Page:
• legal documents (in the ‘legal’ section of the file) – check all the relevant documents are present (for example, the assessment order, temporary treatment order or variation order). Also, check the validity of those documents, including compliance with requirements that specific persons make the order (for example, the assessment order and temporary treatment order are not made by the same psychiatrist (s. 48)) and relevant time frames as the case requires (for example, making a temporary treatment order before the assessment order expires). Deficiency is these documents may mean there is a jurisdictional argument to make
  • admission notes and assessment at the time of admission to hospital and examination and assessment by the authorised psychiatrist for the making of the temporary treatment order
  • history of community treatment – in particular compliance, engagement and voluntary treatment
  • progress notes which document any adverse incidents referred to in the report or mentioned by the client (for example, threats made, refusal of medication, any suggestion of violence or absconding) and positive progress (for example, improvements in mental state, compliance, plans for discharge)
  • discharge summaries from past hospital admissions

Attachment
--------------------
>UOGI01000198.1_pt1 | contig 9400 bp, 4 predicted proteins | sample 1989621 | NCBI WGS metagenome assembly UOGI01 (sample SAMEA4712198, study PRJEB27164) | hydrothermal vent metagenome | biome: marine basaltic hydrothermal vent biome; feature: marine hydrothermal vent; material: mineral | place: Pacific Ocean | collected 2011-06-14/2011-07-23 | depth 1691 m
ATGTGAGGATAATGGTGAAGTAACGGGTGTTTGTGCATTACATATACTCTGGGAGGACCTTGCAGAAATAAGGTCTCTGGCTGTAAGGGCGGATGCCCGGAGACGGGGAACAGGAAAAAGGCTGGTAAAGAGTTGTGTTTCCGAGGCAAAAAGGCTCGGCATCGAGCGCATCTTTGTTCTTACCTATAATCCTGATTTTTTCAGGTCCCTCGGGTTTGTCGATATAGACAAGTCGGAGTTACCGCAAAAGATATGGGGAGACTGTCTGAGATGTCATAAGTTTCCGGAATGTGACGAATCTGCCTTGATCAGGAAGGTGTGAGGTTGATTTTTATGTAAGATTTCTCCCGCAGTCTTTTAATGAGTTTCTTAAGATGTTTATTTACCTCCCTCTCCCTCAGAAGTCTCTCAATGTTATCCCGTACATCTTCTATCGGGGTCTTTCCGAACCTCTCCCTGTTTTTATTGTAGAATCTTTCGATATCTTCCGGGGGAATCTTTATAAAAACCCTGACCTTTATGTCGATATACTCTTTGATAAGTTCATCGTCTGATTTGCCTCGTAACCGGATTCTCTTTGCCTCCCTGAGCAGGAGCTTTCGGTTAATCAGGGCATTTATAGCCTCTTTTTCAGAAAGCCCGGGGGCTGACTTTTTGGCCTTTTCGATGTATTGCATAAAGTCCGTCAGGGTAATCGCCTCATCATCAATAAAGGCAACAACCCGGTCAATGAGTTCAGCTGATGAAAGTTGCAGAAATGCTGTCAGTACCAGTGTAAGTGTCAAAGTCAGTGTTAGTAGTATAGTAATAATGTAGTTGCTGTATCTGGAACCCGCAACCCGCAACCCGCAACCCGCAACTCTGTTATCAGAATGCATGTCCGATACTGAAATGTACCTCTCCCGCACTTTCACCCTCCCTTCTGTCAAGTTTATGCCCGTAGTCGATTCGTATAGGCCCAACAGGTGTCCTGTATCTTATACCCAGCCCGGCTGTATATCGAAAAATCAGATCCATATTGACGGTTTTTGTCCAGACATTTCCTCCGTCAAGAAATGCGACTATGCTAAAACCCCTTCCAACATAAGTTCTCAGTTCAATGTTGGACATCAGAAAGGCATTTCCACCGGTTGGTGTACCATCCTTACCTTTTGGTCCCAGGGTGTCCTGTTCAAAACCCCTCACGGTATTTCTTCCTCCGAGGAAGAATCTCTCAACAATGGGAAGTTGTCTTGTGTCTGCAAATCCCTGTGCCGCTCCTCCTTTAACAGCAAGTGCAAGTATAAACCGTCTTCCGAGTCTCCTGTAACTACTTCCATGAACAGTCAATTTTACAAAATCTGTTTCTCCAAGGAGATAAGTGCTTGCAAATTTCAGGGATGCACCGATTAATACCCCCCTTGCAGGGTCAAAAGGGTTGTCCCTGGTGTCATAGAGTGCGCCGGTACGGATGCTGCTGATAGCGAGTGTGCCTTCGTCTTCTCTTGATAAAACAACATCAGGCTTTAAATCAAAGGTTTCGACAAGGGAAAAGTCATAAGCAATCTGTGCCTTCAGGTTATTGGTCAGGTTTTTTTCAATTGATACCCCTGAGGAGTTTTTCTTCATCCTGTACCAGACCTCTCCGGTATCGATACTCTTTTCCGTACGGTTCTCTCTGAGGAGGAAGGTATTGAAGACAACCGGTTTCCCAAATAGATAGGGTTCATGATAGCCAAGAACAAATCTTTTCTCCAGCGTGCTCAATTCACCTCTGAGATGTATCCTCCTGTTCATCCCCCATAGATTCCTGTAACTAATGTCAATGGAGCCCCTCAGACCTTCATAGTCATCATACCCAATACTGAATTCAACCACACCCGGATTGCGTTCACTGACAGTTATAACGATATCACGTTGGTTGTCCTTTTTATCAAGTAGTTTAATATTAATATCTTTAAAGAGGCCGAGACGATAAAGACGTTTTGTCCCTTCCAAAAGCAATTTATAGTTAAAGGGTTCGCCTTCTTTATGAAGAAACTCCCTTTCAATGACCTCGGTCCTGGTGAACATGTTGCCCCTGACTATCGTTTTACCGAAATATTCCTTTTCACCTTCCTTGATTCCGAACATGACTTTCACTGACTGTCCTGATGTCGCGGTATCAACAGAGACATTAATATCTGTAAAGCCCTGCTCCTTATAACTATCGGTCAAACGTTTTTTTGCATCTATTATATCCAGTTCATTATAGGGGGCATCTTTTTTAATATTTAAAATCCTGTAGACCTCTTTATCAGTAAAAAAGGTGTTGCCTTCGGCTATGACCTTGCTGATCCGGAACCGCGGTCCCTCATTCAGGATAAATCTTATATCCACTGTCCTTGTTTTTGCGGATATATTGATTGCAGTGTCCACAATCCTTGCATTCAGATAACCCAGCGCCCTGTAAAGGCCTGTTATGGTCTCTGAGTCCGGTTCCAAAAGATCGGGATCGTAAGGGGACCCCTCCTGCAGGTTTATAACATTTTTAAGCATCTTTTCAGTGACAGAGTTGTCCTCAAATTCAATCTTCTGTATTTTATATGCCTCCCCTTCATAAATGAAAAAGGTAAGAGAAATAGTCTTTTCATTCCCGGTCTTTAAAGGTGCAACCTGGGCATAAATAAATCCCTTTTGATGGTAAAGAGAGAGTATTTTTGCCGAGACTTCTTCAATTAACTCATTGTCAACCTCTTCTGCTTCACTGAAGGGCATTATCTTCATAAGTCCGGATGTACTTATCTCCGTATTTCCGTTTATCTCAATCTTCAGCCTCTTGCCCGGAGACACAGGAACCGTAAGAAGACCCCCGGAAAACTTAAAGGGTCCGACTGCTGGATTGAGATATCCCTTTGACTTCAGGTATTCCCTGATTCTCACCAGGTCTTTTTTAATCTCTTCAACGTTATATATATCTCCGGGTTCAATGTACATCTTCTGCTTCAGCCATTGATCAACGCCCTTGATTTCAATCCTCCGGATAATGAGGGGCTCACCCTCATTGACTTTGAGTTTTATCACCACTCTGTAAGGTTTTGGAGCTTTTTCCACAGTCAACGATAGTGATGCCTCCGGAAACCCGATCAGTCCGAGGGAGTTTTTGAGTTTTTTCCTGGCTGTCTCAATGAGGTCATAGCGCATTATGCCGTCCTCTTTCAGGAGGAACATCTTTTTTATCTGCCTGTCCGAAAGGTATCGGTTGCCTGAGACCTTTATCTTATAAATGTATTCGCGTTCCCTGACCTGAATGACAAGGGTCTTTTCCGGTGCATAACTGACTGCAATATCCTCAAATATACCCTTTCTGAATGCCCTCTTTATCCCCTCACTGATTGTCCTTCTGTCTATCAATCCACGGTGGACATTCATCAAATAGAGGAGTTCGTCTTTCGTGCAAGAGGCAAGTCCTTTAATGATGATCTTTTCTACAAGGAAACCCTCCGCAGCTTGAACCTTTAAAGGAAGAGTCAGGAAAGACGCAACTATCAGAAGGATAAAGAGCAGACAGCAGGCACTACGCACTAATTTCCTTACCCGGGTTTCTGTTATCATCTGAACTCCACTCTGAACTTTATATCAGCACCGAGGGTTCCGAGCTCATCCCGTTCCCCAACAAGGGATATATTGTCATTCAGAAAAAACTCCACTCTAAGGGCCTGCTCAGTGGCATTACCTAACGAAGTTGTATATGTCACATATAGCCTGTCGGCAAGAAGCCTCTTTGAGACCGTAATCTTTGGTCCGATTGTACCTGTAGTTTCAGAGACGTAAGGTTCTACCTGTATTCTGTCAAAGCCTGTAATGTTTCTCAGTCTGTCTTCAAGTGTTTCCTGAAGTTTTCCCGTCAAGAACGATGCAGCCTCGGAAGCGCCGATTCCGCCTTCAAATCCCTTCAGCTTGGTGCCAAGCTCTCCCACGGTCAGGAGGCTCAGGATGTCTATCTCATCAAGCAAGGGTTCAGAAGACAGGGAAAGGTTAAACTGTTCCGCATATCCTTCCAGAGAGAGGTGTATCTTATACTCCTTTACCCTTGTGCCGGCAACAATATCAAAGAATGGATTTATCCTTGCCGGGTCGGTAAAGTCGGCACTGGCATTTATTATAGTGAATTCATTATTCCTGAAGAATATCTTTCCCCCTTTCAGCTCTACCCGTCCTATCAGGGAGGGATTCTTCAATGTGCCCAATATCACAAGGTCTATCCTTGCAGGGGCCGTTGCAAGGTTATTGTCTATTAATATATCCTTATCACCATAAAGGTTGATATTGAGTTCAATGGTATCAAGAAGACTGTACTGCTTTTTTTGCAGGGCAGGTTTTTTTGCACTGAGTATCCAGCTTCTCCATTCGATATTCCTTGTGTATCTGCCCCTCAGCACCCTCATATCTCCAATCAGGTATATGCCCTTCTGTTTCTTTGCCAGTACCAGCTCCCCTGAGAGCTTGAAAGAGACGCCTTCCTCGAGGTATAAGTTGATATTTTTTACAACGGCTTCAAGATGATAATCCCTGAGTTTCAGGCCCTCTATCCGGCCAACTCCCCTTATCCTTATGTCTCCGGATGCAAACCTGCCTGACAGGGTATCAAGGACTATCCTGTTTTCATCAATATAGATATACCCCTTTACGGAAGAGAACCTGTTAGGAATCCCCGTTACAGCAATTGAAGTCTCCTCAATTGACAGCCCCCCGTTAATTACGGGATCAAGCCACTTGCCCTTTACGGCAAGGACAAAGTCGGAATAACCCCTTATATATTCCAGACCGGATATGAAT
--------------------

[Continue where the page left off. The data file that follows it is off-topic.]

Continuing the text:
• advance statement or clinical planning documents such as a wellness plan, safety plan, recovery plan or crisis assessment plan
  • referrals for accommodation or other services
  • clinical reviews or review summaries (where relevant)
  • assessments of capacity – particularly relevant for ECT
  • reviews by the consultant psychiatrist and any second opinion
  • risk assessments, including specialist assessment reports by Forensicare (often in the ‘correspondence’ section of the file)
  • correspondence from relevant agencies (for example, support services, neuropsychologists and other medical or allied health professionals)
  • leave granted (if an inpatient) and entries confirming success or otherwise of leave
  • most recent progress or nursing notes or psychiatric reviews that comment on mental state and compliance – compare these with entries at admission.

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Non-disclosure of documents in limited circumstances